Lori Loughlin and Mossimo Giannulli formally submitted not guilty pleas, along with 15 other defendants, to the charges against them in a federal court in Boston on Monday.
As ET reported two weeks ago, the 54-year-old actress and her husband previously pleaded not guilty in federal court filings earlier this month. The pair are accused of paying $500,000 in bribes to get their daughters, 19-year-old Olivia and 20-year-old Bella, admitted to the University of Southern California as recruits for the crew team, even though neither of them participated in the sport. Magistrate Judge M. Page Kelley granted the couple's request to waive their right to appear in court to enter their pleas.
The news comes less than a week after Loughlin and Giannulli were charged in a second superseding indictment on conspiring to commit fraud and money laundering.
The charge of conspiracy to commit mail and wire fraud and honest services mail and wire fraud provides for a maximum sentence of 20 years in prison, three years of supervised release, and a fine of $250,000 or twice the gross gain or loss, whichever is greater. The charge of conspiracy to commit money laundering provides for a maximum sentence of 20 years in prison, three years of supervised release, and a fine of $500,000 or twice the value of the property involved in the money laundering.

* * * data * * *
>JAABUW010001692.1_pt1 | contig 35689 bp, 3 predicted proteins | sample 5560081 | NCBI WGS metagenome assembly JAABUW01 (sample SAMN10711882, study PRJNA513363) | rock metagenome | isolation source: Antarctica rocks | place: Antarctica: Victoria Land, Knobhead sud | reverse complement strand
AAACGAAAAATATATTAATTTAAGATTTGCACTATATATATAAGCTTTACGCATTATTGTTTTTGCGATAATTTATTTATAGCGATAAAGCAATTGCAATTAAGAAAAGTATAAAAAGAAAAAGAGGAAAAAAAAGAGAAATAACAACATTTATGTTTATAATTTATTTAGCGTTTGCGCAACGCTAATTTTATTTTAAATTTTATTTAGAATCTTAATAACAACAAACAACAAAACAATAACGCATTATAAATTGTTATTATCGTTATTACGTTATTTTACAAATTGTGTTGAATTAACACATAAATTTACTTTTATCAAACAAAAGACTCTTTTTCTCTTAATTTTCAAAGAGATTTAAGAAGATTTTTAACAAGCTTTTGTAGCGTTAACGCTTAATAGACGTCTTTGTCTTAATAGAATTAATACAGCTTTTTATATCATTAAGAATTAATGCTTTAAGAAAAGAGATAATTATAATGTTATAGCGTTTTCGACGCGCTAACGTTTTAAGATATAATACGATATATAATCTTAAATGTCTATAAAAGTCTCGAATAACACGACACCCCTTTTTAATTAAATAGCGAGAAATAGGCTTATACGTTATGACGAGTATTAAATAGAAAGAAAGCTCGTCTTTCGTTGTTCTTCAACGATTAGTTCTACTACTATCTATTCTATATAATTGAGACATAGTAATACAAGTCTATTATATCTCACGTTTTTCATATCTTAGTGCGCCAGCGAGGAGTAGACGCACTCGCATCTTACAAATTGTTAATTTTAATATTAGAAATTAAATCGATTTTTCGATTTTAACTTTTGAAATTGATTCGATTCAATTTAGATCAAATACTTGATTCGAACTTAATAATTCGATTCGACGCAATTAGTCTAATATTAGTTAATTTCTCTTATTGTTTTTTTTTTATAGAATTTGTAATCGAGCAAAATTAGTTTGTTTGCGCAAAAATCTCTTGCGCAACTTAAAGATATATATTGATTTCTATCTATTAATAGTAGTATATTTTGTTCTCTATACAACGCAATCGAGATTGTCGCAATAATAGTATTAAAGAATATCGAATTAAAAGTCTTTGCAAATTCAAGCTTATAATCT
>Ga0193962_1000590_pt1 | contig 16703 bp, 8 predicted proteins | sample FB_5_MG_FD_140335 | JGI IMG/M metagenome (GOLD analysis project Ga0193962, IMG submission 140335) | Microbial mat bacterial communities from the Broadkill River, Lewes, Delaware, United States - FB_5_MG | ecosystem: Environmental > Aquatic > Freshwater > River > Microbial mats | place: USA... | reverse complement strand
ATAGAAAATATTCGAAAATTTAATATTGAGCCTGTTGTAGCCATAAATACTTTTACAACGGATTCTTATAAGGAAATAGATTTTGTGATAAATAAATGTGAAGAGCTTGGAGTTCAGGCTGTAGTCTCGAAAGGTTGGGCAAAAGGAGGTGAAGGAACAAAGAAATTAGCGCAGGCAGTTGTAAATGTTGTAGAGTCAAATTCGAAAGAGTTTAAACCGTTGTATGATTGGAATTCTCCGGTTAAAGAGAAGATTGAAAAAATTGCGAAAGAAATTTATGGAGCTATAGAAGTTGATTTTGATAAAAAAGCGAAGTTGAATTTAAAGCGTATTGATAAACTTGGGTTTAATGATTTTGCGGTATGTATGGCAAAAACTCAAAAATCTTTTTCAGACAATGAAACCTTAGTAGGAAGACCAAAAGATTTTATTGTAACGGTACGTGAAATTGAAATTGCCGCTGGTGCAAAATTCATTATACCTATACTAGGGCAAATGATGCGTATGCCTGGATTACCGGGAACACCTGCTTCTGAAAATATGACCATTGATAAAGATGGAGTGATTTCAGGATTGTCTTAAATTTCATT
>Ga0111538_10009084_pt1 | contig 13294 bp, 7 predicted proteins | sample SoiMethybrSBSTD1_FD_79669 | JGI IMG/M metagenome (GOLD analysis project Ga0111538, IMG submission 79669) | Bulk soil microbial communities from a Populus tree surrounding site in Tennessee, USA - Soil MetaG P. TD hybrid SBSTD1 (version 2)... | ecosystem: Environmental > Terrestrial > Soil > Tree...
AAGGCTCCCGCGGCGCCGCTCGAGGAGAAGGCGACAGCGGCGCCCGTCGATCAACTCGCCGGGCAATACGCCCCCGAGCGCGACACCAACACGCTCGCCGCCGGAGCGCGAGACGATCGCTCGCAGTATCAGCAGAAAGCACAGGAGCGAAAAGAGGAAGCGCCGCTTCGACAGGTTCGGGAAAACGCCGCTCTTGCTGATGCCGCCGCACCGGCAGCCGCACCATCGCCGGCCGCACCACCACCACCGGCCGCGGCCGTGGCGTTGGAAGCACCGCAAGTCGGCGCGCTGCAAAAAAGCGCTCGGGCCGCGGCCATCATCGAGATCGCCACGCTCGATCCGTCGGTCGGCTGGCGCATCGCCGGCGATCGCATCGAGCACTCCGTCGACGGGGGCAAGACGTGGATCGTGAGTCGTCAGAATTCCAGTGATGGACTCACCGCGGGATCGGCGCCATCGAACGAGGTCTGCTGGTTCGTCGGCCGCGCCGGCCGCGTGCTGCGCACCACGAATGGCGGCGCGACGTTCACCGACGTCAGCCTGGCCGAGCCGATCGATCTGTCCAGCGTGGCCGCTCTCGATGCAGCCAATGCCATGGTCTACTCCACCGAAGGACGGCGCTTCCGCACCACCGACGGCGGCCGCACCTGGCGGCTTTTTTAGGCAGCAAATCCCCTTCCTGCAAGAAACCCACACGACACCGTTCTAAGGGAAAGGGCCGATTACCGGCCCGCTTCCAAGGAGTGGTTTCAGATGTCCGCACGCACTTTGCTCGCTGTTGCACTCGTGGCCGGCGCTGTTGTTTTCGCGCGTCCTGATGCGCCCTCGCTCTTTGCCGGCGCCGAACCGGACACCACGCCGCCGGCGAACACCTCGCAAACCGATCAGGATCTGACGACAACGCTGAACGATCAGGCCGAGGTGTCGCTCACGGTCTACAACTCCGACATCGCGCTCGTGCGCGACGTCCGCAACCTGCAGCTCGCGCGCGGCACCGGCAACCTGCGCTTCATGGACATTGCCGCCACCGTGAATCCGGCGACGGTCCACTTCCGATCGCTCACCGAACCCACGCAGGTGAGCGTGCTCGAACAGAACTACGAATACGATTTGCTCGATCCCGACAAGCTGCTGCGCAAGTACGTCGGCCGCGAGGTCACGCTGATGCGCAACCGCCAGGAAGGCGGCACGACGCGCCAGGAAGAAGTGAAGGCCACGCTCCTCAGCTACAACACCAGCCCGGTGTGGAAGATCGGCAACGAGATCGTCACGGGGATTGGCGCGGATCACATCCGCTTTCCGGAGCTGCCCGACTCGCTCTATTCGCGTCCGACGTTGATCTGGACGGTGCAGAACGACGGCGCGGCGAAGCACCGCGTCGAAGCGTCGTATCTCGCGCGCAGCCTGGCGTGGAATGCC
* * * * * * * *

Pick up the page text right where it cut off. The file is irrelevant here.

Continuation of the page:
Ultimately, if convicted and then sentenced to the maximum extent of the law, Loughlin could face up to 40 years in jail. Although, most experts agree that the chance of sentencing that severe is almost nonexistent.
A source recently told ET that, up until the second superseding indictment, Loughlin didn't believe she would face the possibility of serving time in prison.
"Lori still believed in the end she would just get a slap on the wrist," the source claimed. "At this point she is getting complete clarity and she’s scared and in terrible shape."
"The reality of this situation has finally hit her like a ton of bricks," the source added. "It wasn’t until she was faced with [the] additional [charge] that she saw the true ramifications."
Earlier this month, Rachel Stockman of the Law & Crime Network told ET that, if Loughlin ends up serving jail time, it would likely be at a minimum security facility.
"Based on these charges and the fact that they have not been in legal trouble before, and the fact that, probably, they are not a security risk, they'll probably be at a minimum security prison," Stockman speculated. "Very similar to the one Martha Stewart spent time at."
Watch the video below for more on the college admissions scandal.
--This story was originally published April 15, 2019.